It’s your colleagues reassuring you not to worry ‘it’s all good’.

It’s not mentioning the ‘Q’ word, you just enjoy it whilst it lasts,
It’s booking annual leave when you see a full moon is forecast,
It’s the shambles of a handover after the most chaotic day,
But it’s rewarding and fulfilling in every single way.

It is loving our job for all the good and the bad,
To be a midwife, we must be bloody mad!
This poem makes it sound like we’re all a bunch of crazies,
But you have to be,
because being a midwife is more than just delivering babies. ?

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Midwifery

New national role for midwife who supports bereaved parents

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A midwife University Hospitals Coventry and Warwickshire (UHCW) NHS Trust has been asked to co-lead a national review which could change the law for bereaved families.

Sam Collinge who is a Midwife and Maternity Bereavement Service Manager at University Hospital in Coventry will shape plans that will mean parents who lose a pregnancy before 24 weeks will be able to choose to register their baby’s death.

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The announcement was tweeted by Secretary for State for Health and social care, Jeremy Hunt MP, on Friday (March 23).

Currently, parents whose babies are stillborn after 24 weeks gestation can register the baby’s name and receive a certificate of registration of stillbirth.  When a pregnancy ends before 24 weeks gestation however, there is no formal process for parents to legally register the loss.

Bereaved Mum Salma knows all too well the heartbreak of not being able to register her baby’s death.

She has had 20 pregnancy losses, 12 babies she was unable to register because they were born before the 24 weeks threshold.

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Salma said: “My babies will always exist to me because I carried them, but a death certificate is official, it says to the world that they existed.   Sam looked after us in the darkest of hours and I cannot think of someone more compassionate than her to lead this, she is the perfect person for this important job.”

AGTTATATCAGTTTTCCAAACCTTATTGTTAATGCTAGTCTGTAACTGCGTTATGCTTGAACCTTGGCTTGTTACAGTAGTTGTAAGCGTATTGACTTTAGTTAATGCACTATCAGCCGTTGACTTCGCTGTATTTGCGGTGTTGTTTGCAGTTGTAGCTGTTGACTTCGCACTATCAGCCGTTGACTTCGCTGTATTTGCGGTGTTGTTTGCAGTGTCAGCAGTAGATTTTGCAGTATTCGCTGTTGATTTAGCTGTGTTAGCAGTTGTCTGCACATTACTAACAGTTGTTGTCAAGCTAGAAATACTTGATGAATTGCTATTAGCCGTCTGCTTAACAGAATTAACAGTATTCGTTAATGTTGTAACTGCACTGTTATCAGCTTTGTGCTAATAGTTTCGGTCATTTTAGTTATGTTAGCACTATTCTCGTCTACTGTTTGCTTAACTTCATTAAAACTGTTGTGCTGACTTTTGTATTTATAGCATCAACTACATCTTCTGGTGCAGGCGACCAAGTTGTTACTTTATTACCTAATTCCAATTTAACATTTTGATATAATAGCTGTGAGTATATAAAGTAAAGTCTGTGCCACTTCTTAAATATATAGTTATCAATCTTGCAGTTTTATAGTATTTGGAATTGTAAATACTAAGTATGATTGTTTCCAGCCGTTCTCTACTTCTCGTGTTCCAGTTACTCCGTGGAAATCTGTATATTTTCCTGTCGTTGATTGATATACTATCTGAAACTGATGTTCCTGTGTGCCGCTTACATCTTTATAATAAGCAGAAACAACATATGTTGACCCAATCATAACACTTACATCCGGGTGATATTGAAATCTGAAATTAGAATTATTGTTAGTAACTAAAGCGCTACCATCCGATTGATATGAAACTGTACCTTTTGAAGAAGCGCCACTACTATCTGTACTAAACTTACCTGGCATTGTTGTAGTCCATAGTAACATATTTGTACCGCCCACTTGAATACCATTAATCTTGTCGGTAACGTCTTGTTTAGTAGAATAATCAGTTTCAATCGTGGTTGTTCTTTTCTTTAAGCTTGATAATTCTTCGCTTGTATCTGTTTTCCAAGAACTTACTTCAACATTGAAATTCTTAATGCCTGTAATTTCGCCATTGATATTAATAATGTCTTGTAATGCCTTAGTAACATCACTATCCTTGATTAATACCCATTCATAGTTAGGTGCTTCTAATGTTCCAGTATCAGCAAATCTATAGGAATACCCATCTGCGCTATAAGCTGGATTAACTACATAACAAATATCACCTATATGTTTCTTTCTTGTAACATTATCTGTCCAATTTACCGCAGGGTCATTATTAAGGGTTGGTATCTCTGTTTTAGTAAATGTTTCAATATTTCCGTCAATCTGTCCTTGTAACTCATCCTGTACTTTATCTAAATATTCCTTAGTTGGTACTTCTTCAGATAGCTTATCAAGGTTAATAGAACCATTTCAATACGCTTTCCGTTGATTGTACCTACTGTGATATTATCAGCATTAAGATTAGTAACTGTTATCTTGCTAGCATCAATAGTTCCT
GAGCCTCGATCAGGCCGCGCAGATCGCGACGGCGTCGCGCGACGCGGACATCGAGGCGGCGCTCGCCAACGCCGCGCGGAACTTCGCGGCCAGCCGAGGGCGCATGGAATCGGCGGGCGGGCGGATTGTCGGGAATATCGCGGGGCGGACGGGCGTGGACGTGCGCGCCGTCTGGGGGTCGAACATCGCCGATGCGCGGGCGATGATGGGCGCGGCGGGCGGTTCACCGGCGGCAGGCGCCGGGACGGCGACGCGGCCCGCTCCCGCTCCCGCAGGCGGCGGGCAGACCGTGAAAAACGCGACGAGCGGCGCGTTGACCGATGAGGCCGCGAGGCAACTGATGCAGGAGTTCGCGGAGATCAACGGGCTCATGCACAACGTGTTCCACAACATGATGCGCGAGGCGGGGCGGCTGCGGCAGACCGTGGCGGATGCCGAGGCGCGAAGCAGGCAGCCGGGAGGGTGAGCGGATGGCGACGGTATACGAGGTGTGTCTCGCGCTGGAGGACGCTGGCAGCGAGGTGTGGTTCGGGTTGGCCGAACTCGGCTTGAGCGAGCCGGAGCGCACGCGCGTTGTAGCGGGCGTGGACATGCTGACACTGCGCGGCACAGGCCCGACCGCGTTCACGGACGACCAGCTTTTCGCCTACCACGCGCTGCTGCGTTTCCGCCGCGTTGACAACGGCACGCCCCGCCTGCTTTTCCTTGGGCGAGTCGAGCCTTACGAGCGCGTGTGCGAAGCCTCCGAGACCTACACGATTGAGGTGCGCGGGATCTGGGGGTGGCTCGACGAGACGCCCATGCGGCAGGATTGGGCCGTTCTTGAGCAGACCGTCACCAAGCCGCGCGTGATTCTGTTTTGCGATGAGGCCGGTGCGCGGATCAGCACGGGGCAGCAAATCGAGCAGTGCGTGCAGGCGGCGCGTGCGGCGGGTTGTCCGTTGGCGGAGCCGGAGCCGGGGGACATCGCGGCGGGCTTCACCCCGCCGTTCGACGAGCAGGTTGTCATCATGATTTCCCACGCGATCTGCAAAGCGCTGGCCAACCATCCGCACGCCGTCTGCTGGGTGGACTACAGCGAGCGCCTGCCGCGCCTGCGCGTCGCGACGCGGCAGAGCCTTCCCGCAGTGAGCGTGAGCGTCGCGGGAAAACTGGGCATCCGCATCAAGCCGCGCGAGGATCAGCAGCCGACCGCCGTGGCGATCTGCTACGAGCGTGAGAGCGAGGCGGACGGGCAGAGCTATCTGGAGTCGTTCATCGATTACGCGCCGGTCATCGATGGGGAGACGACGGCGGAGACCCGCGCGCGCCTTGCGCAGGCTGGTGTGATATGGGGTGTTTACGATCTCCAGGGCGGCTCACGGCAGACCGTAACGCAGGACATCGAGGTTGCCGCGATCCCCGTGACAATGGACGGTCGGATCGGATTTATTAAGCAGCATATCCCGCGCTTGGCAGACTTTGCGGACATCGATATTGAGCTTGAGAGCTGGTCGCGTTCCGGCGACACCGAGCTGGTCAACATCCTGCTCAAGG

Together with Zoe Clark Coates from charity the Mariposa Trust (Saying Goodbye), Sam will also look at how services can be improved for parents who experience a miscarriage and other causes of a baby loss.

Alison Talbot, Head of Midwifery at University Hospitals Coventry and Warwickshire (UHCW) NHS Trust, said: “I am thrilled that Sam has been asked to lead this national review.  She provides outstanding care to women and their families during the most devastating time and for her to be chosen to do this is testament to her expertise and experience.”

She will also look at how services can be improved for parents who experience a miscarriage and other causes of baby loss.

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Midwifery

RCN launches member survey on decriminalisation of termination of pregnancy

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The RCN is launching a UK-wide survey of its members on the principle of removing criminal sanctions from termination of pregnancy.

The online survey, which will run from Friday 16 February to Sunday 18 March 2018, will help the RCN to form a position on decriminalisation.

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Currently, termination of pregnancy is legal in England, Scotland and Wales, within certain criteria that must be agreed by two doctors. Without this agreement, termination is a criminal offence which could result in a prison sentence. In Northern Ireland, termination of pregnancy is illegal except in very limited cases.

There is growing debate about removing criminal sanctions from termination of pregnancy. Currently, the RCN does not have a position on decriminalisation. The College is committed to developing a position so that it can contribute to the debate.

The survey will not consult on the wider issues around termination of pregnancy, including the arguments for or against the procedure. The RCN is not calling for any change to gestational limits or changes to the right to conscientious objection by health care professionals.

There are different ways in which termination of pregnancy could be decriminalised but the survey will only focus on the principle of whether or not it should be removed from criminal law.

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Commenting on the survey launch, Janet Davies, Chief Executive and General Secretary of the Royal College of Nursing, said:

“Decriminalisation is an important issue for today’s society to consider and one the College is committed to having a position on.

“As the largest nursing organisation in the United Kingdom, we wish to understand the views of our members.

“I encourage all RCN members to complete the survey to help us inform our position.”

You can take part in the survey hereResponses to this survey will not be shared publically and RCN membership numbers will be removed before the results are analysed so that views cannot be attributed to individual members.